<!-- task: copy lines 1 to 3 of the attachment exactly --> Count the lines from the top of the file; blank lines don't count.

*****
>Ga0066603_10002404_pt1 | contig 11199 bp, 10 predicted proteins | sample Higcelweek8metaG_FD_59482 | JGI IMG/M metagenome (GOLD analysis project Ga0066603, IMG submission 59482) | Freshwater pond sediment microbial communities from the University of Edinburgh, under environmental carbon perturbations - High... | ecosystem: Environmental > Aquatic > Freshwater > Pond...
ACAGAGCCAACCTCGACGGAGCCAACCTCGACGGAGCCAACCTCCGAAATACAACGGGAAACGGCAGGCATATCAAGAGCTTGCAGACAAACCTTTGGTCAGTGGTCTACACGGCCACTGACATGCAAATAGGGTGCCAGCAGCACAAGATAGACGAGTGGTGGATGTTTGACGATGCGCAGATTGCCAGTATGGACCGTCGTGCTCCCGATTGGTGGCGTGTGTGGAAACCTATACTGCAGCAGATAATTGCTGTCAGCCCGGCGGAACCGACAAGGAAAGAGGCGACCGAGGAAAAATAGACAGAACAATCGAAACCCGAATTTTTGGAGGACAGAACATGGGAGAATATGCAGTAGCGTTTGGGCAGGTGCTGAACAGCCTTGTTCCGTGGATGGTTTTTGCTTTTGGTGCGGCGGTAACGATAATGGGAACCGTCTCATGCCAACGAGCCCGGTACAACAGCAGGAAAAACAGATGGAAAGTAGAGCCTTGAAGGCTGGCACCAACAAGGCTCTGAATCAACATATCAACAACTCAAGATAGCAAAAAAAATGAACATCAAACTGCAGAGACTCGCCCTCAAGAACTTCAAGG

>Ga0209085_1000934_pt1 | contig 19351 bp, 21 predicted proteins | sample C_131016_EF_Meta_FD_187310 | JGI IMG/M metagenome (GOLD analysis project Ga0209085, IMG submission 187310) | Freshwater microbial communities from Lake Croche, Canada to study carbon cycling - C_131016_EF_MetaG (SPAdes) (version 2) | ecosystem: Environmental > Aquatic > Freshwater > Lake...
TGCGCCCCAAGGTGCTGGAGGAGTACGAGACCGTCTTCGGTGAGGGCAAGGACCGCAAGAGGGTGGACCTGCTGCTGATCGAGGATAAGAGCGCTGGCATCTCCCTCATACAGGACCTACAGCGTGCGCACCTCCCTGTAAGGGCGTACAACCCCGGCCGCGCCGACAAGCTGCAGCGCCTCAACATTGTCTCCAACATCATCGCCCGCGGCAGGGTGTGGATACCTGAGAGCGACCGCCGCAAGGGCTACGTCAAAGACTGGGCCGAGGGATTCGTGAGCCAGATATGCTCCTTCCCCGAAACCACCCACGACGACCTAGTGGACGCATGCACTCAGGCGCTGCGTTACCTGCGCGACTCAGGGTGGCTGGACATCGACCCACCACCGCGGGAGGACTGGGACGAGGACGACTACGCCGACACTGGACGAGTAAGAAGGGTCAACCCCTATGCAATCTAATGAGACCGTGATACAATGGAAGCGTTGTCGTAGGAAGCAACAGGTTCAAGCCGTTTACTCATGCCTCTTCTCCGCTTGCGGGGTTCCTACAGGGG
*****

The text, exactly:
>Ga0066603_10002404_pt1 | contig 11199 bp, 10 predicted proteins | sample Higcelweek8metaG_FD_59482 | JGI IMG/M metagenome (GOLD analysis project Ga0066603, IMG submission 59482) | Freshwater pond sediment microbial communities from the University of Edinburgh, under environmental carbon perturbations - High... | ecosystem: Environmental > Aquatic > Freshwater > Pond...
ACAGAGCCAACCTCGACGGAGCCAACCTCGACGGAGCCAACCTCCGAAATACAACGGGAAACGGCAGGCATATCAAGAGCTTGCAGACAAACCTTTGGTCAGTGGTCTACACGGCCACTGACATGCAAATAGGGTGCCAGCAGCACAAGATAGACGAGTGGTGGATGTTTGACGATGCGCAGATTGCCAGTATGGACCGTCGTGCTCCCGATTGGTGGCGTGTGTGGAAACCTATACTGCAGCAGATAATTGCTGTCAGCCCGGCGGAACCGACAAGGAAAGAGGCGACCGAGGAAAAATAGACAGAACAATCGAAACCCGAATTTTTGGAGGACAGAACATGGGAGAATATGCAGTAGCGTTTGGGCAGGTGCTGAACAGCCTTGTTCCGTGGATGGTTTTTGCTTTTGGTGCGGCGGTAACGATAATGGGAACCGTCTCATGCCAACGAGCCCGGTACAACAGCAGGAAAAACAGATGGAAAGTAGAGCCTTGAAGGCTGGCACCAACAAGGCTCTGAATCAACATATCAACAACTCAAGATAGCAAAAAAAATGAACATCAAACTGCAGAGACTCGCCCTCAAGAACTTCAAGG

>Ga0209085_1000934_pt1 | contig 19351 bp, 21 predicted proteins | sample C_131016_EF_Meta_FD_187310 | JGI IMG/M metagenome (GOLD analysis project Ga0209085, IMG submission 187310) | Freshwater microbial communities from Lake Croche, Canada to study carbon cycling - C_131016_EF_MetaG (SPAdes) (version 2) | ecosystem: Environmental > Aquatic > Freshwater > Lake...